Van Jones links social issues to the environmental, inspires activism

Izabella Pastrana | Contributing Writer

Environmental and human rights activist Van Jones connected racial equity and criminal justice reform to environmental sustainability and the growing green economy in his speech to a crowded Graham Chapel on Monday night.

Jones—a New York Times best-selling author, CNN political contributor, Yale University-educated attorney-at-law and previous green jobs advisor to President Barack Obama—used his life’s landmark moments to frame the broad issues of race, criminal justice and sustainability, making these issues more personal and localized for attendees.

Activist Van Jones speaks at Graham Chapel on Tuesday night. Jones spoke on the interconnectedness of the environment and community, emphasizing change through solidarity.Jordan Chow | Student Life

Activist Van Jones speaks at Graham Chapel on Tuesday night. Jones spoke on the interconnectedness of the environment and community, emphasizing change through solidarity.

Co-sponsored by the Office of Sustainability, Environmental Studies and Missouri Gateway Chapter, Jones delivered his talk “Green Jobs, Not Jails” as part of the Student Union’s Trending Topics speakers while also kicking off this fall’s Assembly Series.

Through relying more heavily on narrative rather than pure statistics to move his audience, Jones began what became a nearly two-hour talk with striking data about the United States.

“We have only 5 percent of the world’s population, but we have 25 percent of the world’s prisoners, we are responsible for 25 percent of the world’s greenhouse gases, and we use 20 to 35 percent of the world’s resources,” Jones said. “Is there a connection?”

He recounted volunteering at the largely black housing projects three blocks away from his school. There, he noticed that the black youths in the community, often people of lower income, were being incarcerated more frequently and more severely than their white, wealthier counterparts at Yale University for identical drug crimes.

“I remember talking to my dean: ‘The Yale kids get into trouble, they go to rehab; poor kids get into trouble, they go to prison,’ I said. ‘Why?’ He says, ‘Well, Van, while those kids are drug pushers, drug dealers, our kids are just experimenting with drugs.’ I said, ‘You know, sir, I see no such distinction in our law or our constitution.’ I was pissed,” Jones said. “I grew up with the idea of liberty and justice for all, and it was a fraud.”

In his efforts to address the imbalances he saw, Jones said he developed the idea that new jobs in the growing industries of renewable energy and organic food could provide the beginning of a solution. According to Jones, green jobs and products could provide the disadvantaged a way out of poverty, criminal trouble and unhealthy and unsustainable lifestyles, if only people could work together.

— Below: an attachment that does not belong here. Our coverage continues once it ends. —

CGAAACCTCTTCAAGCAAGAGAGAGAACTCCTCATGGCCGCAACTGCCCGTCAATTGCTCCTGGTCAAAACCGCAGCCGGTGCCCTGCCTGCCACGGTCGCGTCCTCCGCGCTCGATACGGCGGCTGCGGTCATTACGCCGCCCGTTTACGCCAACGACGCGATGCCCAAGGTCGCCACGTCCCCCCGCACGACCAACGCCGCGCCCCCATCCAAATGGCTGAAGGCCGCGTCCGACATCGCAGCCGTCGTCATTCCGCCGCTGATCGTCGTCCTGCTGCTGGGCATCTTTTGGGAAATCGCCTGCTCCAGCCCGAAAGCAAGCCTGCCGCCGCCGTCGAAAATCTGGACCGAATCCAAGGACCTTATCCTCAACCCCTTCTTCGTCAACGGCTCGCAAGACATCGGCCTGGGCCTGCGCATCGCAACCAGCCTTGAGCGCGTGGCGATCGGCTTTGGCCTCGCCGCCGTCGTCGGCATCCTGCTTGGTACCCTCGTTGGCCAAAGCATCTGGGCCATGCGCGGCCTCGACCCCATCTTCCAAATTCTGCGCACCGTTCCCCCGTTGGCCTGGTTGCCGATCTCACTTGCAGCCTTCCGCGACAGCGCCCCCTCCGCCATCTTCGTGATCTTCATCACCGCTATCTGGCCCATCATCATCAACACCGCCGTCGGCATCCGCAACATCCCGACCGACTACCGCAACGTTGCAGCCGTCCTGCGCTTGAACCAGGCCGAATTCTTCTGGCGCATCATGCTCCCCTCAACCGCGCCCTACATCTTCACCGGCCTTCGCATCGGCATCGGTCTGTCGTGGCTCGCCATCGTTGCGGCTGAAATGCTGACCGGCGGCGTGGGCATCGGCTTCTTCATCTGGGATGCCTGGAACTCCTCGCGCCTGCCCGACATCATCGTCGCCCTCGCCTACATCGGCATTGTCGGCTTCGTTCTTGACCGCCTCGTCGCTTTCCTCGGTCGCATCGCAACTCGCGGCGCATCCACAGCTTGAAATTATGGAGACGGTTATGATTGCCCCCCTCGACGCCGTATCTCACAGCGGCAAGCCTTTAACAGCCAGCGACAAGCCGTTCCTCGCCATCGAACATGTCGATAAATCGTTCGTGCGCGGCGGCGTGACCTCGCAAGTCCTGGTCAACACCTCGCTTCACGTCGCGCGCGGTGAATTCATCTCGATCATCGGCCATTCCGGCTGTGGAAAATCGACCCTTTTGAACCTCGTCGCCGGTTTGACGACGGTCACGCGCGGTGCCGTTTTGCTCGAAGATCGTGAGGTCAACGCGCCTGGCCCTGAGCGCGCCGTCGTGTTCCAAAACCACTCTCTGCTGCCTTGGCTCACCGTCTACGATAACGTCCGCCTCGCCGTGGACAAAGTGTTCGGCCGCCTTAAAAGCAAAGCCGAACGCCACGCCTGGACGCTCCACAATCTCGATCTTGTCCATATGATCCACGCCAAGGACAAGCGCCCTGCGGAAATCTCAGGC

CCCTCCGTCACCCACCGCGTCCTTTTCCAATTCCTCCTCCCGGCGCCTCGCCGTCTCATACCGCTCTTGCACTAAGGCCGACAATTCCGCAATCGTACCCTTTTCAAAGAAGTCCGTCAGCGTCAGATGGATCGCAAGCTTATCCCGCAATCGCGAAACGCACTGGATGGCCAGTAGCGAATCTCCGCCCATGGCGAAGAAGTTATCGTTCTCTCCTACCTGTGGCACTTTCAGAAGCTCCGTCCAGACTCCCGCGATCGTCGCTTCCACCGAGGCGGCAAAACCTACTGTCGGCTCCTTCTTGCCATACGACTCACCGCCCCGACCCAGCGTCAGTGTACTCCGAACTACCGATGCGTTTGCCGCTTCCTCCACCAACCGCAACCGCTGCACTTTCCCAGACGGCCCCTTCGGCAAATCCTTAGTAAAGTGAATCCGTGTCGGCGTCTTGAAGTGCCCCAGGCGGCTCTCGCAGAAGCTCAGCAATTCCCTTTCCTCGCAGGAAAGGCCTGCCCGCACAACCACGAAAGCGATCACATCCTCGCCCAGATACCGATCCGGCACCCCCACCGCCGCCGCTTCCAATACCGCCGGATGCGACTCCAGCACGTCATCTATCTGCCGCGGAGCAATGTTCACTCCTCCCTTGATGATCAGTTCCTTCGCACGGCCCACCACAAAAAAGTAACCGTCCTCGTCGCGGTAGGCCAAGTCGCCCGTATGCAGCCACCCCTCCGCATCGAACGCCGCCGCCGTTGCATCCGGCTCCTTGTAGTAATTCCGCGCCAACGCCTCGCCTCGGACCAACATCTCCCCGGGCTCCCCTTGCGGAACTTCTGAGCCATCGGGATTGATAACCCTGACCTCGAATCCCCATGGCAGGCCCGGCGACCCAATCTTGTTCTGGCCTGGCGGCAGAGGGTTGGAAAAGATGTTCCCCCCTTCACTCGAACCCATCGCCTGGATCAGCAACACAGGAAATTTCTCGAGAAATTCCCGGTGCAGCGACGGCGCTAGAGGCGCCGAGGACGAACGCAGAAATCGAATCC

Jones finished his lecture by building off of the traditional notion of sustainability, connecting the issues he saw in the environment with those in the communities he had seen and relating them back to his own humanity.

“Open your heart just a little bit more every time it breaks,” Jones said. “Your heart is a muscle. If you keep stretching it, it gets bigger. It gets more capable of holding more people, of holding more ideas, and helping more. At some point, it starts to get contagious, this idea that we don’t have disposable anything: it’s all precious. We don’t have disposable products and resources, and we don’t have disposable children or neighborhoods either. It’s all precious.”

Following his lecture, Jones took questions from the audience.

Second-year graduate student Eli Horowitz asked Jones about pushing utility providers to move from fossil fuels to clean energy, which is the essence of Horowitz’s new environmental initiative called Seize the Grid.

“The most shocking thing to me was that Van Jones came out and endorsed my campaign,” Horowitz said. “For me, the big thing was that he called on Wash. U.’s administration to publicly call for 100% clean energy for our school.”

Other students felt that the talk showcased sustainability’s inherent intersectionality.

“[Most people] asked what they could do to help and to make a difference. That’s when you know someone’s made an impact, when people immediately want to take action and follow their lead,” sophomore Sarah Spellman said.

This was exactly the result for which senior and Student Union Executive Advisor for Sustainability (EAS) and senior Nick Annin had hoped.

Annin spearheaded the initiative to bring Jones onto campus, though he credits his predecessor in the EAS position, Emma Searson, for laying the groundwork.

“I think Van was a phenomenal choice… Not only did you receive wisdom, but you received guidance,” Annin said. “I think he did a really good job talking about…all the vast intersections between those that oftentimes aren’t acknowledged, which is a huge disadvantage to any movement that is only focusing on this compartmentalized version of sustainability.”

At the end of the evening, Jones left the audience with an idea he took from African-American revolutionary history.

“If you’re going to get anywhere in St. Louis, if we’re going to get anywhere in America and in the world, we have to have solidarity,” Jones said. “That is what’s available to you: solidarity. Not charity, not pity, not guilt… Solidarity. All of you together. You can build the future you deserve.”

Sign up for the email edition

Stay up to date with everything happening at Washington University and beyond.